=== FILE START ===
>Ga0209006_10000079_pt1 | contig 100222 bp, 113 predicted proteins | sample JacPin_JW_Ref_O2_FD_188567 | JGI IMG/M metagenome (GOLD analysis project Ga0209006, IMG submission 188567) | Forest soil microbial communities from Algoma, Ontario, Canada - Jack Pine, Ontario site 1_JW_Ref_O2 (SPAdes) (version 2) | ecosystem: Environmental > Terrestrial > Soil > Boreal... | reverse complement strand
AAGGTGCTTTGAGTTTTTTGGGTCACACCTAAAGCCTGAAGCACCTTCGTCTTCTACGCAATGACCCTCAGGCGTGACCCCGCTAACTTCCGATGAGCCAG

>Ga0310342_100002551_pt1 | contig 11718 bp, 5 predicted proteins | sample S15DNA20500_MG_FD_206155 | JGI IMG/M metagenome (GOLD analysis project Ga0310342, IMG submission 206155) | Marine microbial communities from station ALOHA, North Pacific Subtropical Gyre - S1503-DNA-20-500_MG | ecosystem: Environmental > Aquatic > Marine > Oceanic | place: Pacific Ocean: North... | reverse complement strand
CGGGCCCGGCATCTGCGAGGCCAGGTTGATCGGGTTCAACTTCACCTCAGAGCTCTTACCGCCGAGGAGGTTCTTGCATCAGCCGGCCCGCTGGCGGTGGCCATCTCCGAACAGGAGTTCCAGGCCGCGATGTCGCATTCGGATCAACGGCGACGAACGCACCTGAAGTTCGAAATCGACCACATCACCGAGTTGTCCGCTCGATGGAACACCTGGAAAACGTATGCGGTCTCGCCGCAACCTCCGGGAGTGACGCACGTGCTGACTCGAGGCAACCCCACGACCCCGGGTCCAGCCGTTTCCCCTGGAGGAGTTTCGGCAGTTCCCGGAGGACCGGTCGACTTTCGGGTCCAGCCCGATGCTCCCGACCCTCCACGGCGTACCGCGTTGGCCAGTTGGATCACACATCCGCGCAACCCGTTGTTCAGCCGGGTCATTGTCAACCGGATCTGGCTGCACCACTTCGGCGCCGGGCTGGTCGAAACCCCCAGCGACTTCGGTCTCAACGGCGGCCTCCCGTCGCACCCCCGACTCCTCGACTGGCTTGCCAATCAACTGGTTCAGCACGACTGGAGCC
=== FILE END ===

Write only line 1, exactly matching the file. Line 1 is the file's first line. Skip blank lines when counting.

>Ga0209006_10000079_pt1 | contig 100222 bp, 113 predicted proteins | sample JacPin_JW_Ref_O2_FD_188567 | JGI IMG/M metagenome (GOLD analysis project Ga0209006, IMG submission 188567) | Forest soil microbial communities from Algoma, Ontario, Canada - Jack Pine, Ontario site 1_JW_Ref_O2 (SPAdes) (version 2) | ecosystem: Environmental > Terrestrial > Soil > Boreal... | reverse complement strand